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Ohr's bonus during DOJ surveillance of Trump: $28,000


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Bruce Ohr and Christopher Steele

Bruce Ohr and Christopher Steele

Was Justice Department official Bruce Ohr rewarded for the role he played in enabling the Obama administration to spy on the 2016 Trump campaign?

That’s among the questions raised by government watchdog Judicial Watch after it obtained evidence that Ohr was given a $28,000 bonus at the time the spying was under way.

“These documents will raise questions as to whether the conflicted Bruce Ohr, who the FBI used to launder information from Christopher Steele, was rewarded for his role in the illicit targeting of President Trump,” said Tom Fitton, the president of Judicial Watch.

Ohr served as a liaison between former British spy Christopher Steele, the author of the anti-Trump dossier commissioned by Fusion GPS, where Ohr’s wife worked, and the DOJ.

The watchdog group on Friday released a series of documents obtained from the Justice Department in response to a Freedom of Information Act request.

They show the removal of Ohr from the position of associate attorney general in 2017, his transfer from Organized Crime Drug Enforcement Task Force to International Affairs in 2018 and a total of $42,520 in performance bonuses he received during the Trump/Russia investigation.

Ohr was given $28,000 in November 2016, when the spying was going on, nearly double the $14,520 he received a year earlier, the documents show.

On Nov. 13, 2016, Judicial Watch said, Ohr was the performance bonus “during the time of his deep involvement in the highly controversial Justice Department surveillance of the Trump presidential campaign.”

Judicial Watch pointed out that Ohr was married to Nellie Ohr of Fusion GPS, the political research firm commissioned by the Hillary Clinton campaign and the Democratic National Committee to create the anti-Trump dossier. The Justice Department and the FBI later used the dossier as primary evidence to obtain the warrants needed to spy on the Trump campaign. The dossier then helped trigger Robert Mueller’s special counsel probe, which concluded the Trump campaign did not collude with Russia and found insufficient evidence of obstruction of justice.

The documents show Bruce Ohr “was removed because of his conflict of interest and role as conduit for Fusion GPS material,” Judicial Watch said.

“The documents show that Ohr was removed from his position as Associate Deputy Attorney General on December 6, 2017. On January 7, 2018, Ohr was reassigned from his position of director of the Organized Crime Drug Enforcement Task Force and shifted to Counselor for International Affairs in the Department of Justice Criminal Division. Ohr received a $2,600 pay increase.”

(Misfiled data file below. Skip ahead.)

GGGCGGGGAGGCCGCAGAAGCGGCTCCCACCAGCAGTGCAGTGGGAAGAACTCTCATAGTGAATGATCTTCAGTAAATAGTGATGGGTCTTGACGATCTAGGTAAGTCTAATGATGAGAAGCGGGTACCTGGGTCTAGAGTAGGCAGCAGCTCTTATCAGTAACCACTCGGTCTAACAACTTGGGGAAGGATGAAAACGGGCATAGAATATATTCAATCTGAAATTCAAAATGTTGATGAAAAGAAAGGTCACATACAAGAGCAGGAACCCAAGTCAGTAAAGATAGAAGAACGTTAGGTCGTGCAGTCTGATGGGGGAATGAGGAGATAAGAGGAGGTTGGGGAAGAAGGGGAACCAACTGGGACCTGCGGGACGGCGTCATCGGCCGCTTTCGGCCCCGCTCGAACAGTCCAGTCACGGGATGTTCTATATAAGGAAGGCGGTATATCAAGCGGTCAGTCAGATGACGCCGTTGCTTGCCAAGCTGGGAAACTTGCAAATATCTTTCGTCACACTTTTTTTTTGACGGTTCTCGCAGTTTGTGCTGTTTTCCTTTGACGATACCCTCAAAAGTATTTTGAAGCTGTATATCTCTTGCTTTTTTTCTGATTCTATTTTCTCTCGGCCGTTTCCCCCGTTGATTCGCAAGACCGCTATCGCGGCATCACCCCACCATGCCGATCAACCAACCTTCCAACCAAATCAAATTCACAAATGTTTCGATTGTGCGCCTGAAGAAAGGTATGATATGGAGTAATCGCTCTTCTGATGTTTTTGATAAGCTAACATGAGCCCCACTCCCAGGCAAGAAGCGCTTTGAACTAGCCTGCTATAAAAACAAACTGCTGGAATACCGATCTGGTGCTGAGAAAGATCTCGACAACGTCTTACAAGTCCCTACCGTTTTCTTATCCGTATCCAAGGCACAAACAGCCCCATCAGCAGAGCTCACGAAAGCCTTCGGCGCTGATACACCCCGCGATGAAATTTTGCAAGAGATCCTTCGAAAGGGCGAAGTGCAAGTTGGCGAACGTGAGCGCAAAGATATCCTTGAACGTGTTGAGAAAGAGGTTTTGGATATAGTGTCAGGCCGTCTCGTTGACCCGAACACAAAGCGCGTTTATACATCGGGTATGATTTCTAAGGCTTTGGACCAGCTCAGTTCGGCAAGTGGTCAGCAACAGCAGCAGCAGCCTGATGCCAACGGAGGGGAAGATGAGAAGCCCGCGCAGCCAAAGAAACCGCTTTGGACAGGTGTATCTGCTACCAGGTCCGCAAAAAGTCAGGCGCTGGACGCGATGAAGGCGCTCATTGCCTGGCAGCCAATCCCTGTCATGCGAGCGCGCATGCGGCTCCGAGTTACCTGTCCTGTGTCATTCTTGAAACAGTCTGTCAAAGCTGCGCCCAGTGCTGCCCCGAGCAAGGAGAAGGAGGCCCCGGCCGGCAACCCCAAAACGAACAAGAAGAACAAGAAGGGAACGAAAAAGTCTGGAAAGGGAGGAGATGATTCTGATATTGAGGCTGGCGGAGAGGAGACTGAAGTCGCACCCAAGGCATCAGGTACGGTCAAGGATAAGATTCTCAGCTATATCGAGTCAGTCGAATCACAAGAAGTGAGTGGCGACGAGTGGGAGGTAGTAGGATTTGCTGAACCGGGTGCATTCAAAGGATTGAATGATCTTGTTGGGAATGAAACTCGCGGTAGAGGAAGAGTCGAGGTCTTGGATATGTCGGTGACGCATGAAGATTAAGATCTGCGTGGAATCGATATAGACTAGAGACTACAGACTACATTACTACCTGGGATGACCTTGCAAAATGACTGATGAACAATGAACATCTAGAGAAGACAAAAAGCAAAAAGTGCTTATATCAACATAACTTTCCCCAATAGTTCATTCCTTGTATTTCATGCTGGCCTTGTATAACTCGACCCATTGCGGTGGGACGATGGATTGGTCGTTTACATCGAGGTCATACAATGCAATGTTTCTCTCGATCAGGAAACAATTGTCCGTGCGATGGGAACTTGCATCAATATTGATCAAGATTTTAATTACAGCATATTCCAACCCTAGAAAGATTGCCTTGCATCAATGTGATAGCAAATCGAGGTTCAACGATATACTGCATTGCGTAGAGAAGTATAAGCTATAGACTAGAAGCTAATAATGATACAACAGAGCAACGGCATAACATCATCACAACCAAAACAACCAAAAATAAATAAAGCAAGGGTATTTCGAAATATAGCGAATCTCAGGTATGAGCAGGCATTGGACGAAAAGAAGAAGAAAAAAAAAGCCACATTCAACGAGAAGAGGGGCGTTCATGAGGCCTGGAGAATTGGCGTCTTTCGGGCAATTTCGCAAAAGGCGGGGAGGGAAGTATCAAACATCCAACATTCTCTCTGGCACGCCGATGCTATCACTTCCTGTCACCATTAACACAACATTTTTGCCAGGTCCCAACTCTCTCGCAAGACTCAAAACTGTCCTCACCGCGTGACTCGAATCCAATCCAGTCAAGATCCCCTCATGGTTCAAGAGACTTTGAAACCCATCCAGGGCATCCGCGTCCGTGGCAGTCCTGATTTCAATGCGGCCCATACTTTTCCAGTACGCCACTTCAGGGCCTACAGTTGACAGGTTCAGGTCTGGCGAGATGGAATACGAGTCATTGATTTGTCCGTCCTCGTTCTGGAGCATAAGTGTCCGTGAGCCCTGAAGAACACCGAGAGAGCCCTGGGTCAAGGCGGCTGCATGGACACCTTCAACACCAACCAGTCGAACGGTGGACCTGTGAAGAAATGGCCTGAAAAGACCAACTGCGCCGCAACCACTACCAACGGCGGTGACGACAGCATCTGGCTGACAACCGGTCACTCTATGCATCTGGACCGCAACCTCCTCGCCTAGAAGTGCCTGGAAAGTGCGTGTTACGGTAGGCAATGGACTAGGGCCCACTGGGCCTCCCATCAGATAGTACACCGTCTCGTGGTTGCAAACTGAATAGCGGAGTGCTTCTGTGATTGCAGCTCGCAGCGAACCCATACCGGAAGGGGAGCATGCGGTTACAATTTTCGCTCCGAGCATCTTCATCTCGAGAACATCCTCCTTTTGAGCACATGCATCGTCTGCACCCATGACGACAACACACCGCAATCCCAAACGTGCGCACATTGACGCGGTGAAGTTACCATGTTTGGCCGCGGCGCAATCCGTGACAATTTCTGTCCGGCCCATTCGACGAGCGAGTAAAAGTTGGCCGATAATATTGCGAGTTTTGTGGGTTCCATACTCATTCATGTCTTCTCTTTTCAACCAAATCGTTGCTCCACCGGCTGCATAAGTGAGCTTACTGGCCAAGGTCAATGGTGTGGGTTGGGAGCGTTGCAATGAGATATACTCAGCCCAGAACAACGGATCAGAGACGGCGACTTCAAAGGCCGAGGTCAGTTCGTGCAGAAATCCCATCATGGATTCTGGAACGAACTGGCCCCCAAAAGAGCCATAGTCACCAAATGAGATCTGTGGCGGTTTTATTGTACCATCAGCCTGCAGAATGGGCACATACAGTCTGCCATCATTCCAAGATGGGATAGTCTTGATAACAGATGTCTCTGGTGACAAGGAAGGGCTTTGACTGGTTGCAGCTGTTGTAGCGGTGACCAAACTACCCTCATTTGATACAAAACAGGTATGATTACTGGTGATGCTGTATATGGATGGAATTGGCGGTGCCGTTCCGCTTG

Judicial Watch has five pending lawsuits regarding information about Ohr alone, the organization said.

One previous case resulted in obtaining information from the DOJ “showing a conversation between former Deputy Assistant Secretary of State for the Bureau of European and Eurasian Affairs Kathleen Kavalec [and] Bruce Ohr, discussing the targeting of Donald Trump with Steele dossier material.”

“In discussing a meeting with the potential source for a Mother Jones article accusing the Trump campaign of taking money from a Russian-American oil magnate, as well as Christopher Steele’s connection to that source, Kavalec emails Ohr citing the accusatory Mother Jones article. Ohr says, ‘I really hope we can get something going here.'”

Judicial Watch also uncovered an electronic communication from Nellie Ohr informing her husband she was busy deleting emails sent from his DOJ account.

And the records Judicial Watch has obtained reveal Ohr “remained in regular contact with former British spy and Fusion GPS contractor Christopher Steele after Steele was terminated by the FBI in November 2016 for revealing to the media his position as an FBI confidential informant.”

“The records show that Ohr served as a go-between for Steele by passing along information to ‘his colleagues’ on matters relating to Steele’s activities. Ohr also set up meetings with Steele, regularly talked to him on the telephone and provided him assistance in dealing with situations Steele was confronting with the media,” Judicial Watch said.

The DOJ has yet to comply with Judicial Watch’s request for communications between Ohr and former FBI agent Peter Strzok, who famously carried on a conversation with an FBI lawyer about how they would stop Trump from being president and deploy a “back-up plan” if Trump were elected.

Previously obtained mails revealed that Ohr was concerned about “ethics issues” before he testified to Congress.

At that time, Fitton explained: “Bruce Ohr was the conflicted center of the Clinton-DNC effort to launder fraudulent Russia material into the Justice Department and FBI. These documents show that Bruce Ohr was aware enough to look for advice – or look for cover – on ethics issue.”


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